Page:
Catalan independence: Police told to seize ballot boxes

Catalan independence: Police told to seize ballot boxes

M - Up to a million Catalans have gathered in Barcelona to call for independence less than three weeks before the region is due to hold a vote on whether to break away from Spain, The Guardian reported.

"If there is huge mobilisation, they can't do anything in Madrid", says Jordi Calatayud, a 21-year-old economics student of the October 1 vote.

This handout picture released on September 11, 2017 by the Assemblea Nacional Catalana (Catalan National Assembly) shows an aerial view of people waving a giant banner reading in Catalan "Independence now" during a pro-independence demonstration, on September 11, 2017 in Barcelona during the National Day of Catalonia, the "Diada".

City police said on Twitter that around one million people took part, one of the highest turn-outs in recent years.

Since 2012 the holiday has been used by separatists to press for an independent state. The law rejected by the constitutional court on Tuesday is set to enter into force on October 2 if the pro-independence front wins the referendum to which the majority of Spanisards are however opposed. Authorities have also filed criminal charges against Catalan leader Carles Puigdemont, among other officials, saying he was only authorized to call an election not a referendum.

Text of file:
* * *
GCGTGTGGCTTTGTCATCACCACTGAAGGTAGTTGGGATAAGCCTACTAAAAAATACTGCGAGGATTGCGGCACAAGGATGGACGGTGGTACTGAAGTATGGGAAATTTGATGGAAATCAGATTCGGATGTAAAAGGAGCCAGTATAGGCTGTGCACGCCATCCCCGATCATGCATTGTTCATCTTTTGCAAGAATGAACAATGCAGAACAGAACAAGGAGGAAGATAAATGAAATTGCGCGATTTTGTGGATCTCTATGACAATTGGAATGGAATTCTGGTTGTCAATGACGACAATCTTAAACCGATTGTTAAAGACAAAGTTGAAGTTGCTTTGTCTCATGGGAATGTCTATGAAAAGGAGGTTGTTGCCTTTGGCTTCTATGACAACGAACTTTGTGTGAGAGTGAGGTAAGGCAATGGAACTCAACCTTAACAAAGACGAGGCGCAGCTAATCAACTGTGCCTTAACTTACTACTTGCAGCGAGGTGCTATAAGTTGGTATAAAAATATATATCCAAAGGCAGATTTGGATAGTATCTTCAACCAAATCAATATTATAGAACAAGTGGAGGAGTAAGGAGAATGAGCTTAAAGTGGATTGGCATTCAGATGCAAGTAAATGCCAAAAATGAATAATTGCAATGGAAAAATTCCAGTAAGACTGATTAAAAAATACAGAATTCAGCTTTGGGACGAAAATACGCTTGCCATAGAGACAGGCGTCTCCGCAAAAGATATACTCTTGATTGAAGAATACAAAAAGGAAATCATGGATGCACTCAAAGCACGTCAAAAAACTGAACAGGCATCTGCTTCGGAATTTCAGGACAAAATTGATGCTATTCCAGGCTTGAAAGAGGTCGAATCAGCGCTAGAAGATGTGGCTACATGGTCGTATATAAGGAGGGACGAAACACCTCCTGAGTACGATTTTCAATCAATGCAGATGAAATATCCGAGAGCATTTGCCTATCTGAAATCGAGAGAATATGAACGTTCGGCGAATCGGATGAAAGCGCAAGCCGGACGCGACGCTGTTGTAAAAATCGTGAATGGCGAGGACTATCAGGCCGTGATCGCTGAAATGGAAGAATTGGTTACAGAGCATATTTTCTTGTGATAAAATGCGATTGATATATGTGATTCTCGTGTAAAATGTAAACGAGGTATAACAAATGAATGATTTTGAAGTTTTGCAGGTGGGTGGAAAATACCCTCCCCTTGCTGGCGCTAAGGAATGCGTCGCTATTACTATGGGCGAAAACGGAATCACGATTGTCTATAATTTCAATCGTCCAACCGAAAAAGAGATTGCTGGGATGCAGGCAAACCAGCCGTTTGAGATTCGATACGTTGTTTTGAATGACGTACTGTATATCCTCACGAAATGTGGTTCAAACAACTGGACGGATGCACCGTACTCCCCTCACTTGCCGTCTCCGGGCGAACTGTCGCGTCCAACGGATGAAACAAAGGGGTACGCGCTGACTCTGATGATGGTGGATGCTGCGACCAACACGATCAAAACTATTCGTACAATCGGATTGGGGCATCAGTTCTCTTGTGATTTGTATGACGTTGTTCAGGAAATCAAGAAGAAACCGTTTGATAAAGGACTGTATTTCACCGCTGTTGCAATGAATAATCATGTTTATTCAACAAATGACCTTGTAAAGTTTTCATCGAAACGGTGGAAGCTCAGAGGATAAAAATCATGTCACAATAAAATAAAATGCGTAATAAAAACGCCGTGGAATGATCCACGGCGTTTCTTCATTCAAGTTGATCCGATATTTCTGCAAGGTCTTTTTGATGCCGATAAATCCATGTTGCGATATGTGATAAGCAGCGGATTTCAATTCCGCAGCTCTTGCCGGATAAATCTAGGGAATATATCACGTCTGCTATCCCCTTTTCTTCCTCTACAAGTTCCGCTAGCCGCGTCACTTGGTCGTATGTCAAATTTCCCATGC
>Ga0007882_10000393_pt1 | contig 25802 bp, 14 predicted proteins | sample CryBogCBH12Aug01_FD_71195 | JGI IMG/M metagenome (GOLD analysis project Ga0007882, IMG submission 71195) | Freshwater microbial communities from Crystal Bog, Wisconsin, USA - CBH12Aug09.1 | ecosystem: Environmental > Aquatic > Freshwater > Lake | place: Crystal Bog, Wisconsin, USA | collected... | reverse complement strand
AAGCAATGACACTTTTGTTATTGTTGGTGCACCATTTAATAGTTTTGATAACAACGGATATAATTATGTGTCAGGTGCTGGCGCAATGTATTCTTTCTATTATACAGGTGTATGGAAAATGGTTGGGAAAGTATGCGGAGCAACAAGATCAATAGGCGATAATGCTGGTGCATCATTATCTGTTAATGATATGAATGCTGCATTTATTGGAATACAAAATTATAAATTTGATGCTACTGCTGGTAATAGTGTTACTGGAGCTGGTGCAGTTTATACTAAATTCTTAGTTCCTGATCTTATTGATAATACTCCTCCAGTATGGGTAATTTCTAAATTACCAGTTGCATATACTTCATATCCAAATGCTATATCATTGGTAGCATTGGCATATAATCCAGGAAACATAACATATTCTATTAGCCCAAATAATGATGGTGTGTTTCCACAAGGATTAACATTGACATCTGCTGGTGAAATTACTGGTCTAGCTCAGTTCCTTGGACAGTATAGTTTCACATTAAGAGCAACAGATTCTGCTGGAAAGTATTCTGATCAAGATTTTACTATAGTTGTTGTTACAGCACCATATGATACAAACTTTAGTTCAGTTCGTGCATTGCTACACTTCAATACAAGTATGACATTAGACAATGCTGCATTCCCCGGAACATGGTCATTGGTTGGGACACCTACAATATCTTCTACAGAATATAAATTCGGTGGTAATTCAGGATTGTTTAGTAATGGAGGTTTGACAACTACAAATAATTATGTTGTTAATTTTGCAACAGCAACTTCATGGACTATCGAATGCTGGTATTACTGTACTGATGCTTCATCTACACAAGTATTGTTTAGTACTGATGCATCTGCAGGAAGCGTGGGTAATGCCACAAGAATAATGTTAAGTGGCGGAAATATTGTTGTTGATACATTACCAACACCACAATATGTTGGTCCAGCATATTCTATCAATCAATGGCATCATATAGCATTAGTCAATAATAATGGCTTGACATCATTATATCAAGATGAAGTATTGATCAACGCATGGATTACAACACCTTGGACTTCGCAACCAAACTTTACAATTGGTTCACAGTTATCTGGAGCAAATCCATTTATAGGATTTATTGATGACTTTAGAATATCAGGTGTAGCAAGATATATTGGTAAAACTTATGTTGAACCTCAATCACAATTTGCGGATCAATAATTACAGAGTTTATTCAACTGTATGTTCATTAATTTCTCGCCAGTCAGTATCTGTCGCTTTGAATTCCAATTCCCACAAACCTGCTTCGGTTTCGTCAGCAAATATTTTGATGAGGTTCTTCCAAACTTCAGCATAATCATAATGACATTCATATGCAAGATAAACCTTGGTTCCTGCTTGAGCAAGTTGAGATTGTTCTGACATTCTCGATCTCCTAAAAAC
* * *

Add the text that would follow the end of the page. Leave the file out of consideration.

Those against independence complained that a day meant for all Catalans had been hijacked by the separatists - and even more so this year ahead of the referendum.

"What more do we have to do to make it understood that the people of Catalonia want to vote?"

Prime Minister Mariano Rajoy's conservative government has vowed to do everything in his power to stop the referendum.

The Constitutional Court of Spain has suspended another referendum law ratified in the regional parliament of Catalonia as Madrid struggles to block a vote of independence in the region planned for earlier next month. Spain's constitution bars regions from unilaterally calling an independence referendum. Police have since searched newspaper offices and printers for signs of any preparation for the referendum. A survey at the end of July found that 49.4% of Catalans were against independence and 41.1% supported it.



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